I read a forum post the other day where relatives were complaining about how stubborn their patients are. Then I thought about myself, yes I am stubborn too.
In the forum someone had complained that the father refuses to “pee in the bottle” and that is why he falls on the way to the bathroom. This is high risk and not a good way, definitely. I wonder how old the father was, but I suspect mature adulthood. I wonder, is this the fate of a grown man to pee in a bottle? Is it understandable if he doesn’t want to do it?
Well, it is not easy for everyone involved. The child is worried about the father, the nightly urgency is also known to me. I think they all don’t sleep well. So I can understand the patient, I would also rather crawl on all fours to the bathroom before I pee into anything. What do you do in such a situation? I think you have to be creative and work together with the patient to find a solution that is good for everyone. The patient must understand that his relatives are worried, but he must not be forced to do anything.
I do not have this situation. But I can understand the suffering and burden of the relatives. There are many reasons for stubbornness. Why is it so?
I start from myself. This disease has already taken a lot from me, I can’t do so many things – and what remains is getting less and less. As long as I can, I want to make my own coffee, wash my own hair, make my own bed. I am aware that I can fall and hurt myself. That is why I am very careful, I am also very slow.
Exactly because I am aware that my time is limited, I have no tolerance for things that are not good for me. I dislike topics that don’t interest me, I can’t be persuaded to accept something I’ve already rejected in the past. There are people I just don’t like – that some don’t like me – is OK. I don’t want to be liked because of my illness. I don’t like children because they are children, I like some because I like them. I like to try things before I ask someone for help, even if it looks like torture. Screwing a bottle cap on involves fidgeting and dropping. Still, I want to do it myself and not have someone do it for me.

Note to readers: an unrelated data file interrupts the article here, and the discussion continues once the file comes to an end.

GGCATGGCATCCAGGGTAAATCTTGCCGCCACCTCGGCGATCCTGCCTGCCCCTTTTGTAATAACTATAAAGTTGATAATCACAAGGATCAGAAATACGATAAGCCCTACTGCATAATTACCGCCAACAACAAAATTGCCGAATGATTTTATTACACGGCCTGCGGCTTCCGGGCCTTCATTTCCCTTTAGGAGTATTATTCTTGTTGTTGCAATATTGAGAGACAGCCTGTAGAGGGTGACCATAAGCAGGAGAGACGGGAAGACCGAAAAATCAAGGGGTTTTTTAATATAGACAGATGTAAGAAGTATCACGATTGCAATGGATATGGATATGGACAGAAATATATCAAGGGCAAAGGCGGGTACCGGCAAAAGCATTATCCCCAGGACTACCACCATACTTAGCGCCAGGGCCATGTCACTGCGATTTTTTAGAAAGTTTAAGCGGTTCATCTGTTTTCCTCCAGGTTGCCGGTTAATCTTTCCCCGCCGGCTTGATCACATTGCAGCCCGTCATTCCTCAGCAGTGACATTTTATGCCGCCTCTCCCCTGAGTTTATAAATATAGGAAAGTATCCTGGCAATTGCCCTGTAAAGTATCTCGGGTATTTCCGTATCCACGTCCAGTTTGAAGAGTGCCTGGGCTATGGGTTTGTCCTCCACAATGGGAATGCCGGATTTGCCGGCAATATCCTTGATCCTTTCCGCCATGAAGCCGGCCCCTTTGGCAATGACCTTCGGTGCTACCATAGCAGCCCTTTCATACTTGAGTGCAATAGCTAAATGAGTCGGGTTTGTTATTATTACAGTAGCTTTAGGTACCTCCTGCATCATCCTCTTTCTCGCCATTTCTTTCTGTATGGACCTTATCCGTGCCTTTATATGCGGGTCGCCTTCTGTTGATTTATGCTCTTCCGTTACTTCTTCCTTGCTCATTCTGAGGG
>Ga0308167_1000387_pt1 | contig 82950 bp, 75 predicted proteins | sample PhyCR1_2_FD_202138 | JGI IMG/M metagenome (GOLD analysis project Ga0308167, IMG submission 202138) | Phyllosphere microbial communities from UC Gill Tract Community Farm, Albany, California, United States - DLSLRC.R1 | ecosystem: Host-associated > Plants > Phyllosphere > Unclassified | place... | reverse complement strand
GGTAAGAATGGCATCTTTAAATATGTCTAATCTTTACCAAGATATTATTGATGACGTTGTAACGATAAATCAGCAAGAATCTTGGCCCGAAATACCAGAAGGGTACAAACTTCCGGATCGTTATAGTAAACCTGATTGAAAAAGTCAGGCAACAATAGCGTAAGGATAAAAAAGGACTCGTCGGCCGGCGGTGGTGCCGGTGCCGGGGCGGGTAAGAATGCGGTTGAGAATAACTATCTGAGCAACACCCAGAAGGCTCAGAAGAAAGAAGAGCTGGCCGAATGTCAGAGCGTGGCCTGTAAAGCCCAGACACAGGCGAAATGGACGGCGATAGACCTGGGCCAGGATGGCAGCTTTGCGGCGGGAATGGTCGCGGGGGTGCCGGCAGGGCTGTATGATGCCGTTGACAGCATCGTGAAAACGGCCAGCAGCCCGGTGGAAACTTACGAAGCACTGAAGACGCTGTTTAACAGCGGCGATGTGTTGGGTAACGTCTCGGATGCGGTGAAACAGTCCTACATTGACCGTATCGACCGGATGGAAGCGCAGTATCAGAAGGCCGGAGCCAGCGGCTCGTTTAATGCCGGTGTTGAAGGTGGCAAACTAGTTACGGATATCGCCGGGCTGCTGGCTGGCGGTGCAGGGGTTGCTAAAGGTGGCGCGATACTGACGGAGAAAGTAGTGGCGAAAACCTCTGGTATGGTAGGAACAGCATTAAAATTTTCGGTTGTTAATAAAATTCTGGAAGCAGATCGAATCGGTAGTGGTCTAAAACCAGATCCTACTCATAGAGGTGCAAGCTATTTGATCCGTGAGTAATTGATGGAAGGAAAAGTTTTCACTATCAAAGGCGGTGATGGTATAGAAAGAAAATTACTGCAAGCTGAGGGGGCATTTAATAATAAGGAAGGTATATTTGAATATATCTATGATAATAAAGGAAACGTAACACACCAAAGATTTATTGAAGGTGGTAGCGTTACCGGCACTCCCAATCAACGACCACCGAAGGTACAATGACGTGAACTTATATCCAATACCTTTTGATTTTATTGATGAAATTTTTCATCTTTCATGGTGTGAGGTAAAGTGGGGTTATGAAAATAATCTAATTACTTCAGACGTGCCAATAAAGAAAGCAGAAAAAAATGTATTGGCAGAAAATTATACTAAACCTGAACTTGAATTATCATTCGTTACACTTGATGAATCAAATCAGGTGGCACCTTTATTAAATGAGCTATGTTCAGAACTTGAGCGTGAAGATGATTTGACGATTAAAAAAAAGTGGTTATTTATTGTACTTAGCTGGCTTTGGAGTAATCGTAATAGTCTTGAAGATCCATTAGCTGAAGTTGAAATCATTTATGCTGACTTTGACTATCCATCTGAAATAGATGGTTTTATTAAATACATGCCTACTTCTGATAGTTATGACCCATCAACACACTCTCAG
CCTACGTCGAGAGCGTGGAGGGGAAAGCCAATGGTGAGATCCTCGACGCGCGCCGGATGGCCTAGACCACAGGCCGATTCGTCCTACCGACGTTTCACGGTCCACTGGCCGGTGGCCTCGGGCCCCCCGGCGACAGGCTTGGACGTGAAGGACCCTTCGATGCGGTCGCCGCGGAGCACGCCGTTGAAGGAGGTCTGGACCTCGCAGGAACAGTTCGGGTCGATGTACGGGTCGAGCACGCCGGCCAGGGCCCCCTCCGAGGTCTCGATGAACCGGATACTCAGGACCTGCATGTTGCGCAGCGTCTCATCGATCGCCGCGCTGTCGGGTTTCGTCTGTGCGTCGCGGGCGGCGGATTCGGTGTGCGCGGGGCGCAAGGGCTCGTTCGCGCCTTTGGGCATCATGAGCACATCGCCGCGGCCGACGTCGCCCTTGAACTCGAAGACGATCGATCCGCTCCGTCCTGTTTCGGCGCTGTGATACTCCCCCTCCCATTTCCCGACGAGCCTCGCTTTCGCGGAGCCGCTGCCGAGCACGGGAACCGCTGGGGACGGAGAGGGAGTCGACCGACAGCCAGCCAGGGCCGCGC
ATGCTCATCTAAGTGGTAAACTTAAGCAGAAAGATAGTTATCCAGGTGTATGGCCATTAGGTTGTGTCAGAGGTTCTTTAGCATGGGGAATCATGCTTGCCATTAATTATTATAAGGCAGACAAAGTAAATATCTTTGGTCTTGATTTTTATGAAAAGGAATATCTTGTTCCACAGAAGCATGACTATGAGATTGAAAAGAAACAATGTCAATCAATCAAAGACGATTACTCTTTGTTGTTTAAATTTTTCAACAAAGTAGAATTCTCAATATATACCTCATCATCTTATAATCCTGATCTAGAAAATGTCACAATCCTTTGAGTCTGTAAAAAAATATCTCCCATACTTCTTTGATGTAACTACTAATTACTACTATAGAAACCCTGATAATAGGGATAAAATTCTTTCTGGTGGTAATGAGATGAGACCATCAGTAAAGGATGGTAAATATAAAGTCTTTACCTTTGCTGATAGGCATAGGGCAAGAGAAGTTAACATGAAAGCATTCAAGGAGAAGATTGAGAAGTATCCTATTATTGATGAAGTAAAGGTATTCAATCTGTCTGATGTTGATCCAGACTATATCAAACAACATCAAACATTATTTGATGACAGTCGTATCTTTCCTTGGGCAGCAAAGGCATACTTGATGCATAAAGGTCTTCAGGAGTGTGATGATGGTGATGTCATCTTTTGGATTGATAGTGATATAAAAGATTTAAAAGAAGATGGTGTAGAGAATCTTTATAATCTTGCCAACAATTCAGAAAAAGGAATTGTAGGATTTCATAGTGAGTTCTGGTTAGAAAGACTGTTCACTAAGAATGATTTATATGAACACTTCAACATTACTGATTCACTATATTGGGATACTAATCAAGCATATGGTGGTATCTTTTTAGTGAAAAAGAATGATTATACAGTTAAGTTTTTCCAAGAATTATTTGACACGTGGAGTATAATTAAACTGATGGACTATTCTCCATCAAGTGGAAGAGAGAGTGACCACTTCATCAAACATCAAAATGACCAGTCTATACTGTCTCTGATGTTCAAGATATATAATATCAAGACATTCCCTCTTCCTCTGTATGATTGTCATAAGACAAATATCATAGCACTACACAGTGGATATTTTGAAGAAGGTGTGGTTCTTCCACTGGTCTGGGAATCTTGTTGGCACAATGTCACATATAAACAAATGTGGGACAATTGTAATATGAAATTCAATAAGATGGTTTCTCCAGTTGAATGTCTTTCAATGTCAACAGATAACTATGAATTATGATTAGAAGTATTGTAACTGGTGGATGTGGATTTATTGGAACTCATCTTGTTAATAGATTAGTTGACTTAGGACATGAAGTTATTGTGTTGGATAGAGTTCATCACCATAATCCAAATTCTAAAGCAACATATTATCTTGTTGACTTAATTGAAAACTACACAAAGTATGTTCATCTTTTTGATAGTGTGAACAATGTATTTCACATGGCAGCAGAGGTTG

I had a lumbar puncture once and afterwards I had a hell of a headache. I spent several days in bed afterwards. Every trip to the bathroom was torture because moving my head was like hell. Every time my brain touched the skull, I thought I was going to faint. Then someone – surely well meaning – suggested to push a toilet chair next to the bed. I thankfully refused, and I hope I managed to be polite, because in my mind I could shot the person together with the toilet chair to the moon. Me? Certainly not.
Is that stubbornness? If yes, then I am very stubborn. Does that make the life of my fellows difficult? I hope not. One does not want to be a ballast.
The question is where stubbornness ends and recklessness begins. Because you should never be reckless. Falling, beating yourself up or breaking something is certainly the stupidest thing you can do. Then you really become ballast and the recovery from the injury is questionable. I have been in the situation of fearing for my own safety a few times. If it comes hard on hard, I think I would ask for help because I am already afraid of injury.
Don’t be too proud to ask for help when needed and don’t treat your patients as if they have always been so frail. It is not easy to accept that your body does not do what you want it to do. Be patient and tolerant with each other. The solution must always be acceptable to both parties.